Abstract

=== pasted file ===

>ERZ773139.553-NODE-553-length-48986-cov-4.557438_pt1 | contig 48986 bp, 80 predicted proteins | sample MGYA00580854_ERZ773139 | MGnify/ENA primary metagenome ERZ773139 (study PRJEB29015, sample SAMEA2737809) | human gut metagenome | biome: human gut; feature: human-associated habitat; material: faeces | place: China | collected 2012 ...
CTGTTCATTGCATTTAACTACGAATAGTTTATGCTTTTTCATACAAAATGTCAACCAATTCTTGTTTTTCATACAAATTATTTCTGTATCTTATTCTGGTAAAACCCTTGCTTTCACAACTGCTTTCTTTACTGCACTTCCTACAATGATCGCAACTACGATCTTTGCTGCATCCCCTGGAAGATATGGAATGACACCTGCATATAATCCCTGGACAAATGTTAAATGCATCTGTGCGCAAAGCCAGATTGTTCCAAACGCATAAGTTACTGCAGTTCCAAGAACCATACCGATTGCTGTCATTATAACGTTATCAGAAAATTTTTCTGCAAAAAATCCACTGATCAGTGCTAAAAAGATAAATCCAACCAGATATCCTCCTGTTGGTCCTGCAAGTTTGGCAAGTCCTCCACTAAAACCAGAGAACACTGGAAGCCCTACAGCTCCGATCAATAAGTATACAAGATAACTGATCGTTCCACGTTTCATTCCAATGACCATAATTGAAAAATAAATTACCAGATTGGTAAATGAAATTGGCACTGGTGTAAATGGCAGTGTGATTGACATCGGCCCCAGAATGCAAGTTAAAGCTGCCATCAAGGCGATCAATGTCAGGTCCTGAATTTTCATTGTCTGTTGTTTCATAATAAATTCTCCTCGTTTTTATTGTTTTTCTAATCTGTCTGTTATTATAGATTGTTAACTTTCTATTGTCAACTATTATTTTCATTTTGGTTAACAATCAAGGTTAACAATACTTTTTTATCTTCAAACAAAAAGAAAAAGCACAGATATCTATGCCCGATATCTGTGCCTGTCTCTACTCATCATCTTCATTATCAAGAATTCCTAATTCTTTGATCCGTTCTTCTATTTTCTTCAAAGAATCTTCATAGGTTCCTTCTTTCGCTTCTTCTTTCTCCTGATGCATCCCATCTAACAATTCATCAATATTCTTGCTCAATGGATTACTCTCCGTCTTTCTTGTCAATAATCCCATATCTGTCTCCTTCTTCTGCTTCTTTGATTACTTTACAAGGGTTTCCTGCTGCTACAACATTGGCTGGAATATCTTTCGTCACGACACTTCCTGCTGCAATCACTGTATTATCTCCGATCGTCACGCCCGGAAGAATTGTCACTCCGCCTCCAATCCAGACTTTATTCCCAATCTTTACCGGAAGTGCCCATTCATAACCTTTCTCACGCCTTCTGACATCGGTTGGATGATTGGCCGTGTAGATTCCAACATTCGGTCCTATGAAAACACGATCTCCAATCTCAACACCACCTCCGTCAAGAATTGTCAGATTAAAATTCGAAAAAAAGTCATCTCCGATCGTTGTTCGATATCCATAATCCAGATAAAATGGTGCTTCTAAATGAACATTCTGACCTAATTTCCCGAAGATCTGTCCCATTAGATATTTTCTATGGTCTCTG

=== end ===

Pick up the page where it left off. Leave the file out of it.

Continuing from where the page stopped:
Certain driving errors are predictive of crashes, but whether the type of errors evaluated during on-road assessment is similar to traffic violations that are associated with crashes is unknown. Using the crash data of 5,345 older drivers and expert reviewers, we constructed a violation-to-error classification based on rater agreement. We examined the effects of predictor variables on crash-related injuries by risk probability using logistic regression. Drivers’ mean age was 76.08 (standard deviation = 7.10); 45.7% were women. Of drivers, 44.6% sustained crash-related injuries, and female drivers had a higher injury probability (44%) than male drivers (29%). Lane maintenance, yielding, and gap acceptance errors predicted crash-related injuries with almost 50% probability; speed regulation (34%), vehicle positioning (25%), and adjustment-to-stimuli (21%) errors predicted crash-related injuries to a lesser degree. We suggest injury prevention strategies for clinicians and researchers to consider for older drivers, especially older women.

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